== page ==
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Connecting Our Communities

Woolwich posts another surplus in 2016, with council opting to beef up reserve funds


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Woolwich posted a surplus of $425,000 in 2016, with most of the money destined for a variety of reserve funds kept by the township.

The books having been audited, the township also had surpluses in its water ($321,247) and wastewater ($290,260) operations, director of finance Richard Petherick told councillors meeting May 30.

The operating budget saw a surplus of $420,281, but that was offset by cost overruns in winter control ($138,741) and legal costs ($20,124) to finish up at $261,416. That was joined by a $163,788 capital surplus.

Most of the final surplus was allocated to the infrastructure reserve fund, with some set aside from operating and capital contingencies. New this year, council approved the creation of a reserve fund for the maintenance and replacement of equipment at the WMC fitness centre, putting in some $39,000 to get things rolling.

Previously rolled-back spending – eliminated during the 2017 budget deliberations – were added back into the mix given the surplus situation, including $38,000 from the infrastructure reserve fund for a new sidewalk installation along the south side of Blue Jay Road in Elmira and $18,600 for a signage program in St. Jacobs.

Noting council had pushed back plans for a new playground structure in Breslau, Coun. Larry Shantz suggested some of the surplus be earmarked for that project.

But director of recreation Ann McArthur explained there’s been no consensus among members of a community group in Breslau on a plan to replace the toddlers’ playground, which was removed due to safety concerns. That being the case, moving ahead this year looks unlikely, and plans are already in place to address a new structure in 2018.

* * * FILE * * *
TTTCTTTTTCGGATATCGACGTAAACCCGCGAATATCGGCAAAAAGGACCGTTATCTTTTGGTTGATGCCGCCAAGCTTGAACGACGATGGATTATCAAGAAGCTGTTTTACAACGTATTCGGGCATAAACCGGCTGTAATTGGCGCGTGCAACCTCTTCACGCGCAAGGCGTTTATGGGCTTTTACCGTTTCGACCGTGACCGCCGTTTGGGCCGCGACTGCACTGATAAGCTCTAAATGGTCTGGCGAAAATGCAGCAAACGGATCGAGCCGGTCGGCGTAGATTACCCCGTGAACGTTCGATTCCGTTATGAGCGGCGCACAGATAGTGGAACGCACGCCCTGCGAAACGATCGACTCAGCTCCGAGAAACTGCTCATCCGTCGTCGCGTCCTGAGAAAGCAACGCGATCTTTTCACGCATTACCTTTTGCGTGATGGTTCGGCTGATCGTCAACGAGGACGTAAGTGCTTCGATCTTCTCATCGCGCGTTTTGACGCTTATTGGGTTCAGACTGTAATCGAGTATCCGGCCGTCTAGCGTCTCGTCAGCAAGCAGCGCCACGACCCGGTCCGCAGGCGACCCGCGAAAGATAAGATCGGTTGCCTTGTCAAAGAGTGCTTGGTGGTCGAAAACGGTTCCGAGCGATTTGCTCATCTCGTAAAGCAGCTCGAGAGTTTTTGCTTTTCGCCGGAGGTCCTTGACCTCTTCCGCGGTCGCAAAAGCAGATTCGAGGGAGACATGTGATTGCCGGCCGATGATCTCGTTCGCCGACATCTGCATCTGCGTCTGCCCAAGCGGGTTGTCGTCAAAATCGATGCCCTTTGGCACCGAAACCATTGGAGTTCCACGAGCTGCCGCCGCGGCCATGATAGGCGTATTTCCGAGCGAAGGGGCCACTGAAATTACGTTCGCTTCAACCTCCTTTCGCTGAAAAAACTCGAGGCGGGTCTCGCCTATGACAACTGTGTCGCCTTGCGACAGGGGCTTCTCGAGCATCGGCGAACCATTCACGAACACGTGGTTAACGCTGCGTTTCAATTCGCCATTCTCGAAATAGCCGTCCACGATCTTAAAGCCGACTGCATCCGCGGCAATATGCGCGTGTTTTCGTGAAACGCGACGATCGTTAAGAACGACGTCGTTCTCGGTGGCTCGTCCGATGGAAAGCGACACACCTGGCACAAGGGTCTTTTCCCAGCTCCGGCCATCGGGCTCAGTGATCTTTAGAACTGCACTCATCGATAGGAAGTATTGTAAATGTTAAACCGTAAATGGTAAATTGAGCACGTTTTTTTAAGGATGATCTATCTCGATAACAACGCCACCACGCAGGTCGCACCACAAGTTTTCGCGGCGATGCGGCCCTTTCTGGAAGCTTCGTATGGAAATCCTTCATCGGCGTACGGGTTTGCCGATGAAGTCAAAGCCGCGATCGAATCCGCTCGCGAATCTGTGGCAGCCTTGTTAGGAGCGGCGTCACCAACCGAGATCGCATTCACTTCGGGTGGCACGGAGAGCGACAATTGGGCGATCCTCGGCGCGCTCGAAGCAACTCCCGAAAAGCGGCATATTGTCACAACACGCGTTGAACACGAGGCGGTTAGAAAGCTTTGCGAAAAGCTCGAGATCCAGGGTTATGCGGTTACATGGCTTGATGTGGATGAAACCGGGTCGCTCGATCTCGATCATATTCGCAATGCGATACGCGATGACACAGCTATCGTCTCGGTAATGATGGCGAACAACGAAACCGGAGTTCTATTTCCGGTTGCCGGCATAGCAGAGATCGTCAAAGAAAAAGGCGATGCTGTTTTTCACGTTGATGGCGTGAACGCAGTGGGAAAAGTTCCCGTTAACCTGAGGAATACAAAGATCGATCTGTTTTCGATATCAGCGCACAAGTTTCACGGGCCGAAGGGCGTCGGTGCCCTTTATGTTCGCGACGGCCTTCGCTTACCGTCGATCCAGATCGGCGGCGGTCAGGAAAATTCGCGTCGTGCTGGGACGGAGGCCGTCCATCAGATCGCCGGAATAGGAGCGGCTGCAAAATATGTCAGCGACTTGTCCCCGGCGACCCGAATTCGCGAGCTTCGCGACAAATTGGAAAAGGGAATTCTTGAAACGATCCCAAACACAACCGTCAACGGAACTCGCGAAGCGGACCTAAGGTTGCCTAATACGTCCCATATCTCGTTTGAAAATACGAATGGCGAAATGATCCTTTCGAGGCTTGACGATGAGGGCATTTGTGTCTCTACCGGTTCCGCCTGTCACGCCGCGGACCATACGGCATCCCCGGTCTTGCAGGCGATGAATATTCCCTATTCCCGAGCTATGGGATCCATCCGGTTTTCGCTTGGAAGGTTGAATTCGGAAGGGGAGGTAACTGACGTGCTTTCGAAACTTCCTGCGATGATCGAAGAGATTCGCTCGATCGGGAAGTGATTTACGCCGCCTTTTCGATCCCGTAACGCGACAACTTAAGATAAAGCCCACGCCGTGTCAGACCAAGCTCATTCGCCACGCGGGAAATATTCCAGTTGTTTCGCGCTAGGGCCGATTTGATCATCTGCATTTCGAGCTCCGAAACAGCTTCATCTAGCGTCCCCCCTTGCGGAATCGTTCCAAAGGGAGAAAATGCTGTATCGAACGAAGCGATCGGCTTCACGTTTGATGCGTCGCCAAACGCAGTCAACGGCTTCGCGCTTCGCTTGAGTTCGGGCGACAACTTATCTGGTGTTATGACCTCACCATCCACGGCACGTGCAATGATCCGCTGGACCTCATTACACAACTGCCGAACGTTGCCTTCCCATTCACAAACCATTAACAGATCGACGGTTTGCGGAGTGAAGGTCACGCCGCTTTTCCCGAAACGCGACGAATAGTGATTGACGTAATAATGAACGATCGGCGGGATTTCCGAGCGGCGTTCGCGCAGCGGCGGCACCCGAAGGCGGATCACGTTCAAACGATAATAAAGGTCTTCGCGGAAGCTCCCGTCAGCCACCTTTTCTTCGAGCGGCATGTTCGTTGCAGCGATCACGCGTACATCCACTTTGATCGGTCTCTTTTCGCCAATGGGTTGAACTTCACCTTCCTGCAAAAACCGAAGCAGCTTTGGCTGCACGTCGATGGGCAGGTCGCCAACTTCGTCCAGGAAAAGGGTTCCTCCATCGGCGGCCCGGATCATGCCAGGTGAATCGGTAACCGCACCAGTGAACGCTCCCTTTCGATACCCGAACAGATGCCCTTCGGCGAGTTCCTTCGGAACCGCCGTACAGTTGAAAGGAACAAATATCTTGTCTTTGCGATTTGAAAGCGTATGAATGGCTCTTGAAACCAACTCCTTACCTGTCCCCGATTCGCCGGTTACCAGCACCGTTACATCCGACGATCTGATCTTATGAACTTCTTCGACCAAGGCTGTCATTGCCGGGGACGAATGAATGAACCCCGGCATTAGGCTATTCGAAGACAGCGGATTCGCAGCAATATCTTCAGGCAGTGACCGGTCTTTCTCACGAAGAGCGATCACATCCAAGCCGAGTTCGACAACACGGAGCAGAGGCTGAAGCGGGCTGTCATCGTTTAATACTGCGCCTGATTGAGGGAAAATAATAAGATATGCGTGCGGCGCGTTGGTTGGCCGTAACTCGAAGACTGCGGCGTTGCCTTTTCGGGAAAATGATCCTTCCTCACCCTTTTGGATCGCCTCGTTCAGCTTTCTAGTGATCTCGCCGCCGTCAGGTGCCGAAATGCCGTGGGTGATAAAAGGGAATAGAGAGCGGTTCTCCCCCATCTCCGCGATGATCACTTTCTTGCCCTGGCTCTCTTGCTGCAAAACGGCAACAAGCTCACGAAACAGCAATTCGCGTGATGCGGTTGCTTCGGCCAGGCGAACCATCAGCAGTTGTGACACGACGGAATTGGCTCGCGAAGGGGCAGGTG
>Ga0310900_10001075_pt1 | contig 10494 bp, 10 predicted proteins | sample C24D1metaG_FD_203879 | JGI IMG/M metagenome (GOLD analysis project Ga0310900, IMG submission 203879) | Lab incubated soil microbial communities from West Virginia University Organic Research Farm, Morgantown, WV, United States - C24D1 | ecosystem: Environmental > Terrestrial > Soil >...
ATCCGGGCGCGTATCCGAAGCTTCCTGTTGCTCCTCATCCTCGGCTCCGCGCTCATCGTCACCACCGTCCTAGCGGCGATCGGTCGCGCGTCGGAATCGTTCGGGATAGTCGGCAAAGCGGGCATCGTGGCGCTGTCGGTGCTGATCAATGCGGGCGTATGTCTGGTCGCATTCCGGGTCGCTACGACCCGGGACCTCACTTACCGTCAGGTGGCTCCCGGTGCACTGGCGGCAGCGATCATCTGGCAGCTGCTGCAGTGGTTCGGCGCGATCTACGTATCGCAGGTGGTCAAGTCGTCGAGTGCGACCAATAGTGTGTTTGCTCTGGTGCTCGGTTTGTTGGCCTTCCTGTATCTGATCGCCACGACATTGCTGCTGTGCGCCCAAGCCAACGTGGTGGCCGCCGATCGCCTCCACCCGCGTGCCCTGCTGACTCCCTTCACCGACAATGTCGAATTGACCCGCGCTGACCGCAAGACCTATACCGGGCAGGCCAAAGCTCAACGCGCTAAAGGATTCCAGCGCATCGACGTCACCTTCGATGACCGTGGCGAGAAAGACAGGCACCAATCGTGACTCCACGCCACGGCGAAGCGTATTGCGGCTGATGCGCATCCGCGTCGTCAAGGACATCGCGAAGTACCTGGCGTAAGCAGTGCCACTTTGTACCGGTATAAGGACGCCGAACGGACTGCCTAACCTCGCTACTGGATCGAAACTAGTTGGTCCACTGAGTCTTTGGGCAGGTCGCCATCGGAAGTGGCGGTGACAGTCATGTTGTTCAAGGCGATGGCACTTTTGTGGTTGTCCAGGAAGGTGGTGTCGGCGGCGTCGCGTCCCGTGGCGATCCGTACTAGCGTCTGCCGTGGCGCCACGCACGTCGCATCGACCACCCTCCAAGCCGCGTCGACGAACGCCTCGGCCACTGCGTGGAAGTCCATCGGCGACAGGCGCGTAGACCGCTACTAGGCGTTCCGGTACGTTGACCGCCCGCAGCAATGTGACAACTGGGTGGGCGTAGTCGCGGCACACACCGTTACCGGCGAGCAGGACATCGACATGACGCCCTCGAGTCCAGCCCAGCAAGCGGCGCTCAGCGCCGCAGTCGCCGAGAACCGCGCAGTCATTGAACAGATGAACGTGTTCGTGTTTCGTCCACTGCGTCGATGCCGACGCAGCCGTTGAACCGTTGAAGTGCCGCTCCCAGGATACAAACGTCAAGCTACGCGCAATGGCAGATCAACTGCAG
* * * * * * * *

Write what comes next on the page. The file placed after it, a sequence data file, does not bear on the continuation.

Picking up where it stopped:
She estimated the cost of the project at $30,000.

While agreeing “we need a made-in-Breslau solution,” Coun. Mark Bauman suggested letting the group know they’ve got $30,000 to work with in developing the project – “It’s ready to go when there’s a plan in place.”

He maintained that the process should be embraced by the community, not driven strictly by the township, an opinion shared around the table.

“It has to have the support of the community to fly.”

Pointing out the 2016 surplus – representing money equivalent to a 4.5 per cent tax hike – is the latest in a string of surpluses, Coun. Patrick Merlihan suggested the township look at budgeting with a sharper pencil, or work at rolling back tax increases.

“At what point do we call it a surplus or do we call it over-taxation?” he asked.

“It might surprise Coun. Merlihan to hear it, but I had the same thoughts,” said Bauman, asking if the surpluses were the result of staff being frugal, not spending all the allocated money, or perhaps work not getting done.

“I wouldn’t necessarily call it over-taxation,” said Petherick, noting a number of factors have contributed to surpluses in recent years, including higher revenues and lower-than-expected bids on work such as paving sent to tender.

However the surpluses are arrived at, Merlihan suggested making them work to the taxpayers’ advantage.

“How can we benefit the residents at budget time, keeping the levy down or steady?” he said of a situation where surpluses appear to be the norm.

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